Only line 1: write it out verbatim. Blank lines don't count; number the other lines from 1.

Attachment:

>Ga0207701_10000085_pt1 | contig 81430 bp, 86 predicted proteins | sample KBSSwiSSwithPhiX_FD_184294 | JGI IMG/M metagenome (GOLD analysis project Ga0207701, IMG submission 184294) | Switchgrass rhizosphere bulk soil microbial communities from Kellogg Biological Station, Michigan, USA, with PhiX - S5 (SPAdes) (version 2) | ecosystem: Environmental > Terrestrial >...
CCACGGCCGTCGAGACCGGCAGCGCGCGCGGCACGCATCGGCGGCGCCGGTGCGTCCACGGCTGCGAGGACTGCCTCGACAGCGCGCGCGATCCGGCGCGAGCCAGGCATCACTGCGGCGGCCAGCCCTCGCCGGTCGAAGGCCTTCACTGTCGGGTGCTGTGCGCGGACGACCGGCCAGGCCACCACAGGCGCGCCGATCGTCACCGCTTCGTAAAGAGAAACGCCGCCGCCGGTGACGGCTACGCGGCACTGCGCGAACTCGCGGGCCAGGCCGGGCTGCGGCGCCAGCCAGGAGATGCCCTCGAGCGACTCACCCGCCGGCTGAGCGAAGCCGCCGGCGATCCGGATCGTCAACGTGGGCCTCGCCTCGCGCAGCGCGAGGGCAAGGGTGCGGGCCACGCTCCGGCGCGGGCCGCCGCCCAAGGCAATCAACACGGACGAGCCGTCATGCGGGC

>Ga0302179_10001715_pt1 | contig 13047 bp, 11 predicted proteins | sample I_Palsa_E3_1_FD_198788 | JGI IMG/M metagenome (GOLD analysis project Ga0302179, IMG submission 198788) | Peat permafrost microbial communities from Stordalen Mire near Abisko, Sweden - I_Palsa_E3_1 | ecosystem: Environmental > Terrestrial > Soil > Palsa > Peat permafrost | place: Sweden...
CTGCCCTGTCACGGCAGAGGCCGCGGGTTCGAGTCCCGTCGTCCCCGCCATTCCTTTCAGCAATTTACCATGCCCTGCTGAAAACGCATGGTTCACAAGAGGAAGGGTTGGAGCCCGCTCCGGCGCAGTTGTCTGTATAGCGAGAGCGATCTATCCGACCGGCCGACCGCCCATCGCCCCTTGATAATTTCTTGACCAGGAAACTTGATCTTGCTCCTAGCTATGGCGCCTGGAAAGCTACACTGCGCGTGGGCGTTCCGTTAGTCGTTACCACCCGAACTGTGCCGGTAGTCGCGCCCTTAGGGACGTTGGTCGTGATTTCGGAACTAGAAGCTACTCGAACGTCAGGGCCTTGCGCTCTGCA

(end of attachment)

>Ga0207701_10000085_pt1 | contig 81430 bp, 86 predicted proteins | sample KBSSwiSSwithPhiX_FD_184294 | JGI IMG/M metagenome (GOLD analysis project Ga0207701, IMG submission 184294) | Switchgrass rhizosphere bulk soil microbial communities from Kellogg Biological Station, Michigan, USA, with PhiX - S5 (SPAdes) (version 2) | ecosystem: Environmental > Terrestrial >...